Author Topic: NYT: For Millennial Investors, a Harsh Lesson in Market Gyrations  (Read 2516 times)

Seattle Carter

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Ms. Okougbo, 26, a business operations manager in Tucson, has an individual retirement account set up through her company and shares she got from her parents for her birthday. In one week, the value of her investments sank 65 percent.

“I don’t think I will be buying or trading on the market again anytime soon,” she said. “I still don’t thin

Sigh.

https://www.nytimes.com/2018/02/07/business/millennial-investors-stock-market.html

Ftao93

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Re: NYT: For Millennial Investors, a Harsh Lesson in Market Gyrations
« Reply #1 on: February 08, 2018, 08:16:40 AM »
27 year old:  "my retirement account slumped 3%"

OH NOES!

It's awesome you have anything saved at 27.   I didn't have 2 dimes to rub together until 35.

dandarc

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Re: NYT: For Millennial Investors, a Harsh Lesson in Market Gyrations
« Reply #2 on: February 08, 2018, 08:23:19 AM »
Perhaps holding crypto in your retirement account isn't the best idea for someone who just started investing 1 month ago.

Actually the comments on that article are pretty good - "what on earth are you invested in?" being the prevailing question.

Travis

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Re: NYT: For Millennial Investors, a Harsh Lesson in Market Gyrations
« Reply #3 on: February 08, 2018, 10:19:43 AM »
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“Looks like the down payment for an apartment I’ve been eyeing will have to wait.”

Sorry, but you had that coming. You tried playing a speculative market for a short term cash need.
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iowajes

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Re: NYT: For Millennial Investors, a Harsh Lesson in Market Gyrations
« Reply #4 on: February 08, 2018, 10:38:47 AM »
65%!!! What is she invested in?


I learned a lesson about stock picking in high school. My Mom took my savings and my sisters savings and put them into two "amazing" stocks. One went bankrupt, the other totally tanked.  Mine was the one that tanked. (My Mom paid me back.)  Of course, it was a company stock that paid for my college, since my Dad has options.  But it took me A LONG time as an adult to be willing to invest because of that; I never went beyond the company match. I was glad to learn about indexes. But I still hold a lot of cash because I'm scared of the markets.

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Fish Sweet

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Re: NYT: For Millennial Investors, a Harsh Lesson in Market Gyrations
« Reply #6 on: February 09, 2018, 04:53:19 PM »
As a millenial investor, I logged into my Vanguard & stock accounts this week expecting a significant dip... and maybe a chance to pile in some of the money I've been stockpiling into buying new stocks... but I'm actually up 4k.  My stocks are down, but everything else is up, so.... SHRUG.jpg   Might wait for another, deeper dip to start sinking money back into the market.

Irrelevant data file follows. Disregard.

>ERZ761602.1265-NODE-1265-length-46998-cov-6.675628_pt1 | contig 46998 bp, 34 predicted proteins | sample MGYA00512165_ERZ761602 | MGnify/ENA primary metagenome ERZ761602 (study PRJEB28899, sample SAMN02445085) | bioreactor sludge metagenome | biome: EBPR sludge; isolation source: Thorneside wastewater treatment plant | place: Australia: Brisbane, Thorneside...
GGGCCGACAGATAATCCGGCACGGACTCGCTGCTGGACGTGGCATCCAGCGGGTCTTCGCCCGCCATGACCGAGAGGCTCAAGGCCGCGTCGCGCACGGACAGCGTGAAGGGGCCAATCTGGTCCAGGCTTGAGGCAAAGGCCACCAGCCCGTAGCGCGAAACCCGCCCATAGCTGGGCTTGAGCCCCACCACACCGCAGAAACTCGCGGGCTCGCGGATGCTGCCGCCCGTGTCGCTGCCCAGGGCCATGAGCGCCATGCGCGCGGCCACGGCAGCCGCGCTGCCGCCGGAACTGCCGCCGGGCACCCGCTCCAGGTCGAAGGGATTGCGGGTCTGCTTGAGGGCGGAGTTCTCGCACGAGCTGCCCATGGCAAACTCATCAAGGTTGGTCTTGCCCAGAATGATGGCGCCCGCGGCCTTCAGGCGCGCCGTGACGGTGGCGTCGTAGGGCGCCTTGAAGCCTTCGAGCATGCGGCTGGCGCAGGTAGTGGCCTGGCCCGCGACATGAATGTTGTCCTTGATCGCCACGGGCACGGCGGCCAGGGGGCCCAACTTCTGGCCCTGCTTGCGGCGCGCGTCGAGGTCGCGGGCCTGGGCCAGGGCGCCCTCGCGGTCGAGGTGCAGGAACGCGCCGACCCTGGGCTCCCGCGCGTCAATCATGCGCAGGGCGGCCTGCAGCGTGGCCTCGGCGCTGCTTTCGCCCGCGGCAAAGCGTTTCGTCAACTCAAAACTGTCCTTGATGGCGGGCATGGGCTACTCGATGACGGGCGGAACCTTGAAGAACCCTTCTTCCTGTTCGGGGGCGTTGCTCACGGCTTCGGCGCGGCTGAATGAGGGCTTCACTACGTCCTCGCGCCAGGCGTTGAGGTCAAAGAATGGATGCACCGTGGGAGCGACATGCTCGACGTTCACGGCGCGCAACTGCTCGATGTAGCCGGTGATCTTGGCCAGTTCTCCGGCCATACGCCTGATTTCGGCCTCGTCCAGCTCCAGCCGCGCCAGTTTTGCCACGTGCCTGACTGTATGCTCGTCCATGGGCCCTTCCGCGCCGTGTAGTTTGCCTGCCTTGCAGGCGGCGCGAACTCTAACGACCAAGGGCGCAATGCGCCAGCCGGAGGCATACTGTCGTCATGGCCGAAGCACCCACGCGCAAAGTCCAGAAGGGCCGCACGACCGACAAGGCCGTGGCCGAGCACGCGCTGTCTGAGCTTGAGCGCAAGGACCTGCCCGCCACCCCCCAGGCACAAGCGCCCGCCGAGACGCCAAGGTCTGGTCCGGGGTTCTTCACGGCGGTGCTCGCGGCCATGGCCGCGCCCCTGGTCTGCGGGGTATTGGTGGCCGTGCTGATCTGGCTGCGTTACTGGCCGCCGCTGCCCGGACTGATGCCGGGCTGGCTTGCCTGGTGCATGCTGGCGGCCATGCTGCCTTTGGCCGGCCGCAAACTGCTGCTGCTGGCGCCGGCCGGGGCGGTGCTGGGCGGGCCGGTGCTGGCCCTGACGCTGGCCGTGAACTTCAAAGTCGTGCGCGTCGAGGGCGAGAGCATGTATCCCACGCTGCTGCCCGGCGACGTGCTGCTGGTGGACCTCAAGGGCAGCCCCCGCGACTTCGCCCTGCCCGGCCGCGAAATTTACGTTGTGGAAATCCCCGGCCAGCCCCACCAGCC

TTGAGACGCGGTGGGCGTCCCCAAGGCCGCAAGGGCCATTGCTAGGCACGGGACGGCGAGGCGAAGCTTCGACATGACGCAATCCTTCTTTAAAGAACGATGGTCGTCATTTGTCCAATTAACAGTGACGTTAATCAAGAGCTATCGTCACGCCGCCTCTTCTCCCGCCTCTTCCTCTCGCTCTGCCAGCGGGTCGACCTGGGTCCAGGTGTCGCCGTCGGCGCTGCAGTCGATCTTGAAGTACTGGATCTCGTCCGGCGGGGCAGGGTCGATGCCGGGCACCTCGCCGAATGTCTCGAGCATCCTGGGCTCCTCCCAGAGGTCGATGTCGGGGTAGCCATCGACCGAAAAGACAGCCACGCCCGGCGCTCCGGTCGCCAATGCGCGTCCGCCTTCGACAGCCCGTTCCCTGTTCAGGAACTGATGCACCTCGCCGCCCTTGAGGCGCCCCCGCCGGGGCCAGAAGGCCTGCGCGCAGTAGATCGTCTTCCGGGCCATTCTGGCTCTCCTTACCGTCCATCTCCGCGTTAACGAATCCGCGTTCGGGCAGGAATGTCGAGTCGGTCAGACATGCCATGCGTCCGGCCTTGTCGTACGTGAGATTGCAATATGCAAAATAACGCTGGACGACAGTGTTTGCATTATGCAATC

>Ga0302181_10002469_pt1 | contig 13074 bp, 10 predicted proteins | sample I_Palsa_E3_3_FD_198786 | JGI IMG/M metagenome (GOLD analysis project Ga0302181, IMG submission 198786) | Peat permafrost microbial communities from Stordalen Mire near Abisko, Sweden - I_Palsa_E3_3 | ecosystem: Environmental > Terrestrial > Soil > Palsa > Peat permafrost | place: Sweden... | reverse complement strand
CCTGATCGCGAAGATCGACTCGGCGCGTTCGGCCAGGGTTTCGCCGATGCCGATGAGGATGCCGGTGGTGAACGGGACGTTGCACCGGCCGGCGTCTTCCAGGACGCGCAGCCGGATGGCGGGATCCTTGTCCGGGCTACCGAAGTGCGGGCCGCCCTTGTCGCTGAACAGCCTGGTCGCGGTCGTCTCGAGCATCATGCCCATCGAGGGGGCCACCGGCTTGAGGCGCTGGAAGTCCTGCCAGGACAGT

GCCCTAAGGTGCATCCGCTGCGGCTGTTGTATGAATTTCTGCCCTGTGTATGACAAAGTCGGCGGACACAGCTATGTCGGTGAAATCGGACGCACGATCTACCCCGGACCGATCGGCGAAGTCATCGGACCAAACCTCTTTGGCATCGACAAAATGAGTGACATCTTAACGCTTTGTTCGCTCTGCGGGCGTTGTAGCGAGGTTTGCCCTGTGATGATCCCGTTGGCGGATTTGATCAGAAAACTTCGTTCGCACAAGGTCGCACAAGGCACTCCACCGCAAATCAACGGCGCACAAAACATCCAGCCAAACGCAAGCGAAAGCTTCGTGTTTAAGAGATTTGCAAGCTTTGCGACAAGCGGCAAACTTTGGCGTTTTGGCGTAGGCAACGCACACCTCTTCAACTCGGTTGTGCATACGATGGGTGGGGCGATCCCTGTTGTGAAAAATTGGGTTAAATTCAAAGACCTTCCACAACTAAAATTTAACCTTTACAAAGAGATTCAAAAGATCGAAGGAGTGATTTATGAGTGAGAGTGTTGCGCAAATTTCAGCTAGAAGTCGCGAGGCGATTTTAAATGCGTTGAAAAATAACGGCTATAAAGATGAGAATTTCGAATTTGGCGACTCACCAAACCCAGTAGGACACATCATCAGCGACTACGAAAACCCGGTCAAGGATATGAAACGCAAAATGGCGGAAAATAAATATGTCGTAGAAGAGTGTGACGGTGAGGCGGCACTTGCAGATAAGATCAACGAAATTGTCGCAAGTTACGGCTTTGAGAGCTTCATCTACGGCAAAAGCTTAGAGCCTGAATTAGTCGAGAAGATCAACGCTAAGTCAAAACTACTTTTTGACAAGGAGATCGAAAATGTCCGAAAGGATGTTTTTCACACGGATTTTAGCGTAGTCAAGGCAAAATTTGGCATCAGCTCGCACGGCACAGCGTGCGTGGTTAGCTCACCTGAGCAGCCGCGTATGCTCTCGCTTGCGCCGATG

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Lulled into confidence by the second-longest bull run in history, some had forgotten the passwords to their trading accounts and, to their panic, were locked out.

That is some of the dumbest shit I've ever heard.  The "forgot password" function exists for a reason, and why the hell would anyone dump their hard earned money into an account and NOT BOTHER remembering the password? 

Travis

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Re: NYT: For Millennial Investors, a Harsh Lesson in Market Gyrations
« Reply #7 on: February 09, 2018, 07:30:00 PM »
why the hell would anyone dump their hard earned money into an account and NOT BOTHER remembering the password?

"We send some money to some guy and he does something with it."

The investing strategy of much of America.  Not bothering to log in to that account in months isn't that surprising.
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brooklynmoney

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Re: NYT: For Millennial Investors, a Harsh Lesson in Market Gyrations
« Reply #8 on: February 09, 2018, 09:05:28 PM »
It’s good that guy doesn’t remember his password. In that family Fidelity study they found the investors with the best returns were dead or had forgotten they had an account.

marcela

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Re: NYT: For Millennial Investors, a Harsh Lesson in Market Gyrations
« Reply #9 on: February 12, 2018, 08:08:52 AM »
why the hell would anyone dump their hard earned money into an account and NOT BOTHER remembering the password?

"We send some money to some guy and he does something with it."

The investing strategy of much of America.  Not bothering to log in to that account in months isn't that surprising.
I never remember my password for my investment accounts. I have it all set up on an auto schedule and can view the numbers on Mint. Why would I need to log in?

Sibley

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Re: NYT: For Millennial Investors, a Harsh Lesson in Market Gyrations
« Reply #10 on: February 14, 2018, 02:29:40 PM »
why the hell would anyone dump their hard earned money into an account and NOT BOTHER remembering the password?

"We send some money to some guy and he does something with it."